Thursday was the third night of Pride events in Uganda, whose government passed a law making some “homosexual acts” punishable by death. The event was a pageant to crown Mr., Ms. and Mx. Pride 2016. The police claim they were told that the event was a gay wedding which they had not been informed about ahead of time, which is illegal, and that is why they raided. The two previous pride nights had taken place without incident because the police had been informed about them ahead of time.
Reportedly, police locked the club’s gates, arrested at least 16 people and detained nearly 500 others for almost two hours. Witness accounts also state that the police assaulted and humiliated people while they were being detained. Witnesses stated that the police groped and fondled detainees as well and that they were particularly targeting transgender people. One person, trying to escape the invading police, jumped from a 6th floor window and is in the hospital in critical condition.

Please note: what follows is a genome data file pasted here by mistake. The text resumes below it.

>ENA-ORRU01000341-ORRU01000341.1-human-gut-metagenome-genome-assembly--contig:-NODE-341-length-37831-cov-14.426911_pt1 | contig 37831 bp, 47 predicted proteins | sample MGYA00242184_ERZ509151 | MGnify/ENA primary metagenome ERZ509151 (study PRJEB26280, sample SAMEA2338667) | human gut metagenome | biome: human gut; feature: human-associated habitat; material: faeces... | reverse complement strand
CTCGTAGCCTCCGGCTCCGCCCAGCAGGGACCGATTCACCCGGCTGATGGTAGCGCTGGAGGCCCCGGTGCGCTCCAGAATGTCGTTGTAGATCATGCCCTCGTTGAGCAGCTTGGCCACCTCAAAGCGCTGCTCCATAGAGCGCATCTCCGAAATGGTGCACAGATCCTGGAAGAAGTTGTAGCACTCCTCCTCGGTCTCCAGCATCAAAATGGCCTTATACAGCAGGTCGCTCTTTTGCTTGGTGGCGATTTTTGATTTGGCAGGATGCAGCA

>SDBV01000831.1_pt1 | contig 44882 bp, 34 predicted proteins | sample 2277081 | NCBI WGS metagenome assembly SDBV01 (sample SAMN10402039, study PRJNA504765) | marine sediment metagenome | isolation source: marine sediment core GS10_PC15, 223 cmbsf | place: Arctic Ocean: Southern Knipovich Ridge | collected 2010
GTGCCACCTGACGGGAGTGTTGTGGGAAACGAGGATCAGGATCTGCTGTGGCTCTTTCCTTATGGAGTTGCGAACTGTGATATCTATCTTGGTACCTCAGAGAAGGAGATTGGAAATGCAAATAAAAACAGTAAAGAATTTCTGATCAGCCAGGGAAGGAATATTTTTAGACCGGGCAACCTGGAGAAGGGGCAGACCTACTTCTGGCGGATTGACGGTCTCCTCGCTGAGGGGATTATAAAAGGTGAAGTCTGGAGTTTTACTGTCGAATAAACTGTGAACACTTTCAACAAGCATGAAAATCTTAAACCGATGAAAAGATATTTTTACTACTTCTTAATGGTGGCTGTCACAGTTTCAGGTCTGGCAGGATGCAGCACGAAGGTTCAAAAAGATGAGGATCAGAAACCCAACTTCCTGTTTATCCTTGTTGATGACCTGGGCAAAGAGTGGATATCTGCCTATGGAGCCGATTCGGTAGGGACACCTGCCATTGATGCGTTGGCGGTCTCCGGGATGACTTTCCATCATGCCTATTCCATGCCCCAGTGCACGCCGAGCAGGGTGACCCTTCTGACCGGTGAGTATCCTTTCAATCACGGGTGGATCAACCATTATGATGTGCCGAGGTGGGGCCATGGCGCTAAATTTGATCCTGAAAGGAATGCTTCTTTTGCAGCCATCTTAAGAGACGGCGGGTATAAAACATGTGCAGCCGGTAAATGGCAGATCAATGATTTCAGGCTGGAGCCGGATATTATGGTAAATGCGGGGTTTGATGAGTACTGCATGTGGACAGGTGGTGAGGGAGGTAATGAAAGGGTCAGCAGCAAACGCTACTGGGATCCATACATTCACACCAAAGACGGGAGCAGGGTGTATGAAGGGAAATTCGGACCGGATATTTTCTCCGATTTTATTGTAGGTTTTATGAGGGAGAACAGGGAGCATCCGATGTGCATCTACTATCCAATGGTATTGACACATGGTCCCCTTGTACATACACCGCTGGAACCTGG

Human Rights groups report that this incident is representative of escalating police violence in the country. Police have been targeting the media and political oppositions as well as other groups, like the LGBTQ community. The leader of the group, Sexual Minorities Uganda, condemned the raid for violating Ugandans’ right to peacefully and lawfully assemble, which he says people at this event were doing. Human rights groups are calling for the US and other governments to condemn the illegal and violent actions against the LGBTQ community in Uganda, and to challenge President Museveni to keep his police force in check and on the right side of the law.
Life for LGBTQ Ugandans is hard enough without the threat of state sanctioned violence at the hands of police. Queer Ugandans regularly face violence, discrimination, blackmail, bigotry and extortion.